We’ve come a long way in our understanding of comet 67p/Churyumov-Gerasimenko. In March 2014, the ESA’s Rosetta probe took its first image of comet 67p after a deep-space hibernation.
By August 2014, Rosetta was just 12,000 km away from comet 67p and capturing stunning images.
One feature immediately caught scientists and the general public’s eye. What’s going on with the ‘neck’ that appears to separate two parts of the comet?
Today, scientists have an answer. Rosetta scientists looked at two possibilities. Either localised erosion created the ‘neck,’ or comet 67p formed after two comets merged.
Comet 67p’s shape is the result of a low-speed collision between two comets. Scientists poured over high-res images taken between August 6, 2014 and March 17, 2015. An in-depth study of the layers of material seen all over the nucleus point to a collision between the two comets as the reason behind the comet’s unique shape.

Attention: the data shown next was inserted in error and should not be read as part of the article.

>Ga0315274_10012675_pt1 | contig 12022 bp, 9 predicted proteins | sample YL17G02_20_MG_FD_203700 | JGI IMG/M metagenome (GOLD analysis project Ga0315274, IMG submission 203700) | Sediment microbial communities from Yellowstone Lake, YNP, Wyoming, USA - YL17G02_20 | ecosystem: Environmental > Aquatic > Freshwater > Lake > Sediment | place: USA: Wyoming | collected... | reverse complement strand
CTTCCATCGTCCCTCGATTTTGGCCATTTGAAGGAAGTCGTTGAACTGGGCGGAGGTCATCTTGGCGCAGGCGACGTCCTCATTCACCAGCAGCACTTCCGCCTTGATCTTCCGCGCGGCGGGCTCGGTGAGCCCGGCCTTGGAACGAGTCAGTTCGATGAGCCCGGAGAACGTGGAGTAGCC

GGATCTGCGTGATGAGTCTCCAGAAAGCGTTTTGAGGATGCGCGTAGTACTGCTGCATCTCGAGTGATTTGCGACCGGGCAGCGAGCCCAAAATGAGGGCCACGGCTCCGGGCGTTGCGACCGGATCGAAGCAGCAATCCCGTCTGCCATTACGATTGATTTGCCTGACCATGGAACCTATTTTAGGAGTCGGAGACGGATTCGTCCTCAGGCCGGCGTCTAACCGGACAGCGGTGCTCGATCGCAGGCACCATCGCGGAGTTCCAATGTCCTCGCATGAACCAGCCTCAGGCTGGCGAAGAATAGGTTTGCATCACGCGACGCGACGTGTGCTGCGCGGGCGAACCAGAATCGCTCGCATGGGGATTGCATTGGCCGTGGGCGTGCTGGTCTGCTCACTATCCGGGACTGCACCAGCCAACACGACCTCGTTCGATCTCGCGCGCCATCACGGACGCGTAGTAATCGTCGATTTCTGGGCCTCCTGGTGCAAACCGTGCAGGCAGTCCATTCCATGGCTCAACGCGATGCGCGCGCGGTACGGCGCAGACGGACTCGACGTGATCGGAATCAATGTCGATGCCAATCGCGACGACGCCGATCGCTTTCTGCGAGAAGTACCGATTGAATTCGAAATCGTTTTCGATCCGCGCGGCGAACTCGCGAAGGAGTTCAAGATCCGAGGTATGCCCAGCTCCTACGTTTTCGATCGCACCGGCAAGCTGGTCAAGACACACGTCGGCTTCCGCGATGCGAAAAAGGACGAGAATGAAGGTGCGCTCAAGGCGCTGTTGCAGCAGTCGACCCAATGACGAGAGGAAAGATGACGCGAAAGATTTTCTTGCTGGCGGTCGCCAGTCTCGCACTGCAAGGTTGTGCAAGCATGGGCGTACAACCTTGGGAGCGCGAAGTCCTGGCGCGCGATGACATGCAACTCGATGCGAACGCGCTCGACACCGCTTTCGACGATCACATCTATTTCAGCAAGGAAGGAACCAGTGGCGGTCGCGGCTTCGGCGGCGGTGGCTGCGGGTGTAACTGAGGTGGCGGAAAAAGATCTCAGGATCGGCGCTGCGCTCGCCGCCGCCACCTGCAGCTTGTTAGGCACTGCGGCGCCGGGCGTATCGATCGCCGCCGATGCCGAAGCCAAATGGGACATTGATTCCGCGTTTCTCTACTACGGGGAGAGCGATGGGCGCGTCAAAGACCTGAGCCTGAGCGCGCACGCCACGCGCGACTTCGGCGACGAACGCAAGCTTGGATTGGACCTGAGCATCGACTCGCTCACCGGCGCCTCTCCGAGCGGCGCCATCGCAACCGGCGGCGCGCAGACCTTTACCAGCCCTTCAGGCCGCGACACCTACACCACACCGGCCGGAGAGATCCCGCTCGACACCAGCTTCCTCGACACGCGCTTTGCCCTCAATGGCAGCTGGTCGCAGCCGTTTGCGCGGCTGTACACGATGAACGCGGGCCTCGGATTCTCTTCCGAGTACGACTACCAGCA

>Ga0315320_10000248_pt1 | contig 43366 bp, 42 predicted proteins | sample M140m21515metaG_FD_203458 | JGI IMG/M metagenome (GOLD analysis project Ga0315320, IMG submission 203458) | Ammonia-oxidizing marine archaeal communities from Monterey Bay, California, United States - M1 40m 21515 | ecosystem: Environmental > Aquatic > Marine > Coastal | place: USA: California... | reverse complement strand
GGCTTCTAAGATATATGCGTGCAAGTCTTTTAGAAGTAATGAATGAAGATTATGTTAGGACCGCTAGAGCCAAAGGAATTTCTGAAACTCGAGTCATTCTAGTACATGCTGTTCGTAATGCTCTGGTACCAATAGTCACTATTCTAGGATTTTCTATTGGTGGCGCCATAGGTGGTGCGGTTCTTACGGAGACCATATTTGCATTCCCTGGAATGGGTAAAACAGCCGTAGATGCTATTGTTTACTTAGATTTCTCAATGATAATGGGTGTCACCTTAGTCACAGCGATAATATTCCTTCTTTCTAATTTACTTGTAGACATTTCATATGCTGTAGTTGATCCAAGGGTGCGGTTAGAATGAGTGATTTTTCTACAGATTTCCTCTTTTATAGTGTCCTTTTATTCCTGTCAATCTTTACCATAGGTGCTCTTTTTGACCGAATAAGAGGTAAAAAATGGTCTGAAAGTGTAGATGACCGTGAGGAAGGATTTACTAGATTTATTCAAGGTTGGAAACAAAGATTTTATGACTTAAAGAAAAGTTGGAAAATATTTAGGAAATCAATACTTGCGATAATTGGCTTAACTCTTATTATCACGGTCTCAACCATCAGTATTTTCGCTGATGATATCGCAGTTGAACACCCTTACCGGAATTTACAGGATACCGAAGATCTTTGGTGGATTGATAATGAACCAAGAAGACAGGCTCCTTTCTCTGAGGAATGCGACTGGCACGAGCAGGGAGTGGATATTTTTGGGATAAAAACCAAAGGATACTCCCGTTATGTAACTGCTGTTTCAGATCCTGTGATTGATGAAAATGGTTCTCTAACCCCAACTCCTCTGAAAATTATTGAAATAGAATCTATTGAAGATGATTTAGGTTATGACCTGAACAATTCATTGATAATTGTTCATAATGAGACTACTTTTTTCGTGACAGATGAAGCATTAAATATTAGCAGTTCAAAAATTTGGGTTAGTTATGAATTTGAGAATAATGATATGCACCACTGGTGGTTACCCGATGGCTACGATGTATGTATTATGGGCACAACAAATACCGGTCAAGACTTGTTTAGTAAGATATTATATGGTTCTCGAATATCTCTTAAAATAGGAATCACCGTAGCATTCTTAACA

The image below (click for full-size) highlights the patterns that support this finding.
“It is clear from the images that both lobes have an outer envelope of material organised in distinct layers, and we think these extend for several hundred metres below the surface,” says Matteo Massironi, lead author of the study published in the journal Nature.
Massironi compares the layering to an onion. “Except in this case we are considering two separate onions of differing size that have grown independently before fusing together.”
A 3D shape model was created to figure out which directions the material and more than 100 identified terraces were sloping. “It soon became clear that the features were coherently oriented all around the comet’s lobes and in some places extended to a depth of about 650 m,” reads the press release.
Massironi called these “the first clue that the two lobes are independent.” To confirm their findings, the scientists “looked at the relationship between the local gravity and the orientations of the individual features all around the reconstructed comet surface.”
According to the ESA, layers of material should typically form at right angles to the gravity of an object. To test this, the scientists constructed two models. One with the comet as a single body with a center of mass near the ‘neck.’ The other one with two separate comets, with each having its own center of mass.
The model with two separate comets showed the layer and the direction of local gravity are closer to perpendicular than the one comet model.